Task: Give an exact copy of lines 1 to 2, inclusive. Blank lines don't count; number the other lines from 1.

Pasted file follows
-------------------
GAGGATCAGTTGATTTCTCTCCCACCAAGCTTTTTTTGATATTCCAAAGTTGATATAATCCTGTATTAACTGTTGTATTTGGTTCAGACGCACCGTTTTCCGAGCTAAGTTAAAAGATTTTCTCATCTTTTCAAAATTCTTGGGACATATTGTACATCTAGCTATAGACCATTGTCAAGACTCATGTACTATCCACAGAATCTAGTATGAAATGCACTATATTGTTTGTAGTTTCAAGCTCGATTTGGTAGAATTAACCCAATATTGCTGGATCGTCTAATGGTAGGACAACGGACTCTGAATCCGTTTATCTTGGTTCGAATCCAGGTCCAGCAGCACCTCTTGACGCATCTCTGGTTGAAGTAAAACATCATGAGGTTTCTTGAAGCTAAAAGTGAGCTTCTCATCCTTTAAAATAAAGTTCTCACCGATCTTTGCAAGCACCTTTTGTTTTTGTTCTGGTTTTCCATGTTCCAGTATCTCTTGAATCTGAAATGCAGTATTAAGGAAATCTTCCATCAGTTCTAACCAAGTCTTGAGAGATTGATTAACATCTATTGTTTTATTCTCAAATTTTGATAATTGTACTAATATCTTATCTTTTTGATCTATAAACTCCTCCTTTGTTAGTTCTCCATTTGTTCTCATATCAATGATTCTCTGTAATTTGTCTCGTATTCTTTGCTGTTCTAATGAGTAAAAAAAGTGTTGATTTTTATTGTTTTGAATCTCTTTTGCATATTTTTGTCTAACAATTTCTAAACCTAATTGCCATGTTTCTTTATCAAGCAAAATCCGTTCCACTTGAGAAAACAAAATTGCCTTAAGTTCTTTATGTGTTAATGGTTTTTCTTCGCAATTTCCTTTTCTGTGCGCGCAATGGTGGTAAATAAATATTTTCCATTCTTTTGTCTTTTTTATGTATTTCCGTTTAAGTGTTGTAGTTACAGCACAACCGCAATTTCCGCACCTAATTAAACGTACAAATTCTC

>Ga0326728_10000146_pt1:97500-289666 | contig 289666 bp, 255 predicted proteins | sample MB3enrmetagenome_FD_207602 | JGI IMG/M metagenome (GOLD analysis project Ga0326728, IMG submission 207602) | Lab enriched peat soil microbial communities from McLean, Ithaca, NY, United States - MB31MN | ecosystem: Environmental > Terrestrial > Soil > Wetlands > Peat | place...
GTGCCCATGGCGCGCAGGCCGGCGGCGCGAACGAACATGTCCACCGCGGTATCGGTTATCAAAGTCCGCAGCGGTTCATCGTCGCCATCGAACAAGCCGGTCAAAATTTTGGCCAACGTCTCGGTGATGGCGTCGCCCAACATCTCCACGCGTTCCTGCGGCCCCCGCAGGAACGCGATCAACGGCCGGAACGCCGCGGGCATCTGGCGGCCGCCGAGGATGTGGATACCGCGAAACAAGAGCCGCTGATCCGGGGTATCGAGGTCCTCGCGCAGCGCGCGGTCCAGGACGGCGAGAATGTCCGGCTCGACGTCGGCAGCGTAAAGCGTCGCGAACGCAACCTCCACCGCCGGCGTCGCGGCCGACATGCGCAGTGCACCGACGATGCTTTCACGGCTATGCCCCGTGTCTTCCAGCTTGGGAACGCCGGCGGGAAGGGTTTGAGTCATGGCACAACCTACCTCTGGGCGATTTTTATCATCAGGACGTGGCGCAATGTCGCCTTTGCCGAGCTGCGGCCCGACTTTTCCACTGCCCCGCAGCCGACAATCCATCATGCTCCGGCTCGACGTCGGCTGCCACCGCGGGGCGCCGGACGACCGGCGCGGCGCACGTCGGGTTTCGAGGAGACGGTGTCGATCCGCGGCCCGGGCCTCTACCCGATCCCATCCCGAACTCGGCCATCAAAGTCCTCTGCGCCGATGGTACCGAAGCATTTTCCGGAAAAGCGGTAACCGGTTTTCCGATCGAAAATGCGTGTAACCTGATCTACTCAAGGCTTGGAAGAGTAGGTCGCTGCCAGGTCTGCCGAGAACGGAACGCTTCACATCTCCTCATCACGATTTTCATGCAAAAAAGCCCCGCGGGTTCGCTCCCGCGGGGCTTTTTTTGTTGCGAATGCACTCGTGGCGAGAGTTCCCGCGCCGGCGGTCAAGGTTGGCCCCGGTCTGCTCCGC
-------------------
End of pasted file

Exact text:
GAGGATCAGTTGATTTCTCTCCCACCAAGCTTTTTTTGATATTCCAAAGTTGATATAATCCTGTATTAACTGTTGTATTTGGTTCAGACGCACCGTTTTCCGAGCTAAGTTAAAAGATTTTCTCATCTTTTCAAAATTCTTGGGACATATTGTACATCTAGCTATAGACCATTGTCAAGACTCATGTACTATCCACAGAATCTAGTATGAAATGCACTATATTGTTTGTAGTTTCAAGCTCGATTTGGTAGAATTAACCCAATATTGCTGGATCGTCTAATGGTAGGACAACGGACTCTGAATCCGTTTATCTTGGTTCGAATCCAGGTCCAGCAGCACCTCTTGACGCATCTCTGGTTGAAGTAAAACATCATGAGGTTTCTTGAAGCTAAAAGTGAGCTTCTCATCCTTTAAAATAAAGTTCTCACCGATCTTTGCAAGCACCTTTTGTTTTTGTTCTGGTTTTCCATGTTCCAGTATCTCTTGAATCTGAAATGCAGTATTAAGGAAATCTTCCATCAGTTCTAACCAAGTCTTGAGAGATTGATTAACATCTATTGTTTTATTCTCAAATTTTGATAATTGTACTAATATCTTATCTTTTTGATCTATAAACTCCTCCTTTGTTAGTTCTCCATTTGTTCTCATATCAATGATTCTCTGTAATTTGTCTCGTATTCTTTGCTGTTCTAATGAGTAAAAAAAGTGTTGATTTTTATTGTTTTGAATCTCTTTTGCATATTTTTGTCTAACAATTTCTAAACCTAATTGCCATGTTTCTTTATCAAGCAAAATCCGTTCCACTTGAGAAAACAAAATTGCCTTAAGTTCTTTATGTGTTAATGGTTTTTCTTCGCAATTTCCTTTTCTGTGCGCGCAATGGTGGTAAATAAATATTTTCCATTCTTTTGTCTTTTTTATGTATTTCCGTTTAAGTGTTGTAGTTACAGCACAACCGCAATTTCCGCACCTAATTAAACGTACAAATTCTC

>Ga0326728_10000146_pt1:97500-289666 | contig 289666 bp, 255 predicted proteins | sample MB3enrmetagenome_FD_207602 | JGI IMG/M metagenome (GOLD analysis project Ga0326728, IMG submission 207602) | Lab enriched peat soil microbial communities from McLean, Ithaca, NY, United States - MB31MN | ecosystem: Environmental > Terrestrial > Soil > Wetlands > Peat | place...